Memorial services will be held on Saturday, Oct. 27, for Paul A. Orduna, the Los Angeles City Fire Department’s first African American assistant fire chief. Orduna died on Oct. 5 at the age of 85. The services will beheld at the African American Firefighter’s Museum located at 1401 Central Ave. at 1 p.m.
Orduna served in the U.S. Air Force for two years where he received specialized training as a diesel mechanic. He was stationed in the Philippines for nine months and received an honorable discharge from the Air Force in 1946.
In 1952, Orduna joined the Omaha, Neb., Fire Department where he remained for four years. He was offered a position as a firefighter with the Los Angeles City Fire Department in 1957.
Orduna’s career as a firefighter in the racially tense ’50s and ’60’s was punctuated by isolation, hardships and indignities. Yet, his drive and commitment to succeed never wavered.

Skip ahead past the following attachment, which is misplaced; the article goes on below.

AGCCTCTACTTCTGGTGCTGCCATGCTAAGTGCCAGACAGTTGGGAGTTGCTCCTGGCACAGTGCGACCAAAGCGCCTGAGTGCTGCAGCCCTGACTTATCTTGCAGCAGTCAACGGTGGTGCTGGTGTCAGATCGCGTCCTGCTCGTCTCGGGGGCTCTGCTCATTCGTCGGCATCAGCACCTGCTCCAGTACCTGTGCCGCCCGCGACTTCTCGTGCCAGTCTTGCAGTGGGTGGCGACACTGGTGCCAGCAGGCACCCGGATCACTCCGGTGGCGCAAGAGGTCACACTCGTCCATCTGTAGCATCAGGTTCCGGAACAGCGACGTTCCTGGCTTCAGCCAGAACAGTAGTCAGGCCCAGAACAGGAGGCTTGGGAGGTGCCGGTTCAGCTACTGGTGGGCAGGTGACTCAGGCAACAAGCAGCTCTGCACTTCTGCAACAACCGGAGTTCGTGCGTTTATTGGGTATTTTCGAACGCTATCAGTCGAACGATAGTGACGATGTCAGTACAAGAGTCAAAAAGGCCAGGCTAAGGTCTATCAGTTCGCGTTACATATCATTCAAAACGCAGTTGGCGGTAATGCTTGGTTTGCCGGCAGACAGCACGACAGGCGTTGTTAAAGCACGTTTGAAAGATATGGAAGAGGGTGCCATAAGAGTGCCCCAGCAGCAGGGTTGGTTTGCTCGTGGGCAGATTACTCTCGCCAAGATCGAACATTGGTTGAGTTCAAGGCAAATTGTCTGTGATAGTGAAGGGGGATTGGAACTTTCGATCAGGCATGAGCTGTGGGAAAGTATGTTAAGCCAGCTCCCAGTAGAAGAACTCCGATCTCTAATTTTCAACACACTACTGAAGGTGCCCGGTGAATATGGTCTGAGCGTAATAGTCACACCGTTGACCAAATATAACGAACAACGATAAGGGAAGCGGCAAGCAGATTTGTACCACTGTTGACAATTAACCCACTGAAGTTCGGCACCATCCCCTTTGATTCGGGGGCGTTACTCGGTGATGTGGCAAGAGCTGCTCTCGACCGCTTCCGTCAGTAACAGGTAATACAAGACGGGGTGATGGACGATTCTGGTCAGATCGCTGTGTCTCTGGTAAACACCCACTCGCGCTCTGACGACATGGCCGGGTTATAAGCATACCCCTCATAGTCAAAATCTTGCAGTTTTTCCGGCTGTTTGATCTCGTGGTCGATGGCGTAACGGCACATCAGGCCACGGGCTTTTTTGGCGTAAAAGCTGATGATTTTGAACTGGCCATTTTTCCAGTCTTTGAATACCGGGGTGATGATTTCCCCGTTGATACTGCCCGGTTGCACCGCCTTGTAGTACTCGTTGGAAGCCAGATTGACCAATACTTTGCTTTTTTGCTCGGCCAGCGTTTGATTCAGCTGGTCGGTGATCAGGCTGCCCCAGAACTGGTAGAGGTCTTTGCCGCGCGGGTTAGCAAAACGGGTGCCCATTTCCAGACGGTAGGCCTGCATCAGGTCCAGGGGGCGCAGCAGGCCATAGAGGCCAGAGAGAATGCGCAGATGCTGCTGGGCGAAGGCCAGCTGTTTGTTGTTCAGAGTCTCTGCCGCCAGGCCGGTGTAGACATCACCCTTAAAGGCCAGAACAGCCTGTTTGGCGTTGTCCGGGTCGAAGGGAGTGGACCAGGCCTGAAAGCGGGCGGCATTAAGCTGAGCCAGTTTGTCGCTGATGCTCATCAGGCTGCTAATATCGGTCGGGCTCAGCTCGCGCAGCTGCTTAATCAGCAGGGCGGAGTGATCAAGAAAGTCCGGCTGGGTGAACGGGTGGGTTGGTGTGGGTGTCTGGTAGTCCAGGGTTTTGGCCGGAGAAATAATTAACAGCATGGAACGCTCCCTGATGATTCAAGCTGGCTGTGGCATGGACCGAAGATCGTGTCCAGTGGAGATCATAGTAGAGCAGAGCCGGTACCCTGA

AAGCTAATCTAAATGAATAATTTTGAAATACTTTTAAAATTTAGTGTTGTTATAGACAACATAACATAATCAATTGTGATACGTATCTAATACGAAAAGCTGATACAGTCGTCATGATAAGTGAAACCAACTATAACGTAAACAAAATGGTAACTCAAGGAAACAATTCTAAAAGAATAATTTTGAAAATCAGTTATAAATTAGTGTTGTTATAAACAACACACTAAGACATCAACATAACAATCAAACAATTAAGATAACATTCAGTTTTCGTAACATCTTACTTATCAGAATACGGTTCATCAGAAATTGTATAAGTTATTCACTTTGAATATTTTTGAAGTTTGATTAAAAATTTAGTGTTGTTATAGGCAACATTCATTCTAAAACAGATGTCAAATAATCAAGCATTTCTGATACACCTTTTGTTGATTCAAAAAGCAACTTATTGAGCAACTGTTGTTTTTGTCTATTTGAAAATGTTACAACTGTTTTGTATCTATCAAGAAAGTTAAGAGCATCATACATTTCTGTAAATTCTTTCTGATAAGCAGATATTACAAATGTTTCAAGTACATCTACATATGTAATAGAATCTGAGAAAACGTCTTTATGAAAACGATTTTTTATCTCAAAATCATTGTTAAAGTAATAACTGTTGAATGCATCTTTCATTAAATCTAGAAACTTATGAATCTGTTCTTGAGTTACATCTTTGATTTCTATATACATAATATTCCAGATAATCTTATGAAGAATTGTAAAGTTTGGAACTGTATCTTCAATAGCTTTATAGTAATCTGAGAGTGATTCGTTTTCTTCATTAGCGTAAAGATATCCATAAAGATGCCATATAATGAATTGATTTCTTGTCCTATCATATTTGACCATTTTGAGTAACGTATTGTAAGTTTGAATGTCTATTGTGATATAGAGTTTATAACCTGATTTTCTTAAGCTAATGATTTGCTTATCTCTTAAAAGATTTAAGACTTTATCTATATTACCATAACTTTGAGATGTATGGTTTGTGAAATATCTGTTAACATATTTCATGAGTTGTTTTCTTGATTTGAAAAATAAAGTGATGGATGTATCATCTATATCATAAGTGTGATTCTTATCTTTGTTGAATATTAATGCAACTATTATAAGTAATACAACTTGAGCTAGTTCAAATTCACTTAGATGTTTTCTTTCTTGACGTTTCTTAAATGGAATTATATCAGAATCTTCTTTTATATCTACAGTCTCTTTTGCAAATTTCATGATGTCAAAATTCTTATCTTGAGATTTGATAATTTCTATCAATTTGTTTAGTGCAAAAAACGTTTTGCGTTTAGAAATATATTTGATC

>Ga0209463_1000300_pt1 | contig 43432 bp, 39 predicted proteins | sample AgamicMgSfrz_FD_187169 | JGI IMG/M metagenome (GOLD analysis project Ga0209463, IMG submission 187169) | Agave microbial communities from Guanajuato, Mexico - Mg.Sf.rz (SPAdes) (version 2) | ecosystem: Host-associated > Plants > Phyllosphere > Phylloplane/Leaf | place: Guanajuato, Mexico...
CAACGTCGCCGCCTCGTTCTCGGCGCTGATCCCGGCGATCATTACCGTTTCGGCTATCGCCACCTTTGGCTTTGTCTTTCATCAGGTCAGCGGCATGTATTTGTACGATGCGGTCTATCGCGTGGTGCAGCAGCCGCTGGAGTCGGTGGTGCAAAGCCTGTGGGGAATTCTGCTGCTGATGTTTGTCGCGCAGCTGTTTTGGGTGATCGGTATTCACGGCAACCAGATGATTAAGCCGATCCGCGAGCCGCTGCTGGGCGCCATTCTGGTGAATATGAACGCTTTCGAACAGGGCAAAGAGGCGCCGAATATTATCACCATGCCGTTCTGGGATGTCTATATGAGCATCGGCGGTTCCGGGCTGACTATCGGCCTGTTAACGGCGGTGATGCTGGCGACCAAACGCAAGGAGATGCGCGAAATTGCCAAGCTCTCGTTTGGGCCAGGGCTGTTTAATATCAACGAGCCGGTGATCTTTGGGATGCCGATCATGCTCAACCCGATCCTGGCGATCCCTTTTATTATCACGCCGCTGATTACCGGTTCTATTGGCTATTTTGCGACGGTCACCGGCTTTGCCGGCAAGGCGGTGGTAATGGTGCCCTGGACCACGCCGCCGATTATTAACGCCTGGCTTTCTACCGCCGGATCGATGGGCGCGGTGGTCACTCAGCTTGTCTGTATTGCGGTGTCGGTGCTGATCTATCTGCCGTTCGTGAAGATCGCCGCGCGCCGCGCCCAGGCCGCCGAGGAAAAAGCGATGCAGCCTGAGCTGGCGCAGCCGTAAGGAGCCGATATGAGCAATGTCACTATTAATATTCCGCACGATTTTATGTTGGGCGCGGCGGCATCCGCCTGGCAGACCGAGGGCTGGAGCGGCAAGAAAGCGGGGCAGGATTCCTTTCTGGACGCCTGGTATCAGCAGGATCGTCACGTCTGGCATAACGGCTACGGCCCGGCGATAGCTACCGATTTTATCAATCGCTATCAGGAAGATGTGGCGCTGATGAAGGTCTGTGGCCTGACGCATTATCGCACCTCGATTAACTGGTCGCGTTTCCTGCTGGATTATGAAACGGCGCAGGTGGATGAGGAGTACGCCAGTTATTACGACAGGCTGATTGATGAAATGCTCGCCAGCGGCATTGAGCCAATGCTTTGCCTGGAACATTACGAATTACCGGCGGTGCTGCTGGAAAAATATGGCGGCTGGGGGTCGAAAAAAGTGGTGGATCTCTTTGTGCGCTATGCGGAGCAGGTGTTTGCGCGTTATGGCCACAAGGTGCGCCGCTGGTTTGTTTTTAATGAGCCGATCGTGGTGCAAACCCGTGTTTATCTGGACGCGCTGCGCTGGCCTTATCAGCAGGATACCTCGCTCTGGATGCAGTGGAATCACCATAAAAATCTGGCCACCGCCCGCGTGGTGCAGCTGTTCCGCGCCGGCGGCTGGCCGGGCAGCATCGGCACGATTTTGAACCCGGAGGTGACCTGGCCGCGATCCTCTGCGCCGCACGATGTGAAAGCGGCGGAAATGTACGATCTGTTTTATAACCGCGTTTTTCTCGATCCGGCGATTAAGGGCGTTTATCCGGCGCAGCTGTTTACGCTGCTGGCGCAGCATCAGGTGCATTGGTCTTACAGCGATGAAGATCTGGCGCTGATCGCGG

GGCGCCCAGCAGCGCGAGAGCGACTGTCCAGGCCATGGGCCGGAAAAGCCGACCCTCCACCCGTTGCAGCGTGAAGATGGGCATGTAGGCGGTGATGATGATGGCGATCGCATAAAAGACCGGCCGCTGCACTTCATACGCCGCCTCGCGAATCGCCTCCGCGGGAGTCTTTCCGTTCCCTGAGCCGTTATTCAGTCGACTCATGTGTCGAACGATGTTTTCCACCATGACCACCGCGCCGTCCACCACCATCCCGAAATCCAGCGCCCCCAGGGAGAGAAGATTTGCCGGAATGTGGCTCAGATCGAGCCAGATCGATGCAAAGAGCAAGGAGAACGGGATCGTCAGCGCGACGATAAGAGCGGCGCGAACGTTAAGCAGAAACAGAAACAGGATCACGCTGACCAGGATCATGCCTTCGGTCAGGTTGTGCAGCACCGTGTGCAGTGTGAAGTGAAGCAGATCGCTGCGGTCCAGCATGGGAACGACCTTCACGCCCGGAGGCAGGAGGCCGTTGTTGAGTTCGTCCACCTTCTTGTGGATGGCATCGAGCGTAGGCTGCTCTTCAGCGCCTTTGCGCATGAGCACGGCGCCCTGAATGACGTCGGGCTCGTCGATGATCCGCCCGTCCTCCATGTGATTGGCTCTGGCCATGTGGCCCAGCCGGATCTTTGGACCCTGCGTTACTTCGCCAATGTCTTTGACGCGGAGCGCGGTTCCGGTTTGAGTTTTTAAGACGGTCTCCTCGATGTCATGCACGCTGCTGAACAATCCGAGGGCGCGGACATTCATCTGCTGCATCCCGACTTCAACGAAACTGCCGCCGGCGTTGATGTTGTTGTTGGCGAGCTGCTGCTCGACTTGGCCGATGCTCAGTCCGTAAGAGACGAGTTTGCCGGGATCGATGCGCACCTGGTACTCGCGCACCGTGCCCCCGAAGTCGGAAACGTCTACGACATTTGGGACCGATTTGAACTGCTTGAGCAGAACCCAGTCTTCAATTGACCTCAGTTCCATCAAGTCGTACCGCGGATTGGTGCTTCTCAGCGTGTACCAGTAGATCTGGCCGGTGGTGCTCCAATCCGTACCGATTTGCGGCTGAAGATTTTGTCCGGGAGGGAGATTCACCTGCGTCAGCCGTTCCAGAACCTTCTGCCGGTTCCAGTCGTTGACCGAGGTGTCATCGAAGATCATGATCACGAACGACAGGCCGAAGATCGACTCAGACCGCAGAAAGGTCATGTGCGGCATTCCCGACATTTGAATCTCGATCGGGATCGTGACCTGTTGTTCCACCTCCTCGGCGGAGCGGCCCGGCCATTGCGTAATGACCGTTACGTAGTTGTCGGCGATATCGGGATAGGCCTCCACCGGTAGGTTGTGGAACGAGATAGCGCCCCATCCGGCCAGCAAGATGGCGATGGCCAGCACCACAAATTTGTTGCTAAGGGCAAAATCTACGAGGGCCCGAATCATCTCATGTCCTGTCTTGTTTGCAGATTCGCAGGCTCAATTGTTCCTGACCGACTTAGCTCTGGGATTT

In 1974, he was promoted to Captain I and supervised some of the busiest fire companies in the city. He was also recruited as an instructor at the department’s Recruit Training Academy. In 1978, Orduna was promoted to the position of Captain II and was transferred to the community liaison office, becoming the department’s affirmative action officer and equal employment opportunity coordinator.
In June 1980, Orduna was promoted to battalion chief, a major accomplishment because he was only the second Black battalion chief in the department’s history. With the goal of becoming assistant fire chief, he returned to school and obtained a bachelor’s degree in management.
In February 1986, he became the first Black assistant fire chief, and was eventually given an emergency appointment to the position of deputy chief.
Orduna retired on Jan. 26, 1991, after 33 years of service.
He is survived by his daughter, Gloria O’Quinn; two grandsons, Michael Holmes and Charles O’Quinn IV, and a sister, Amelia Donaldson.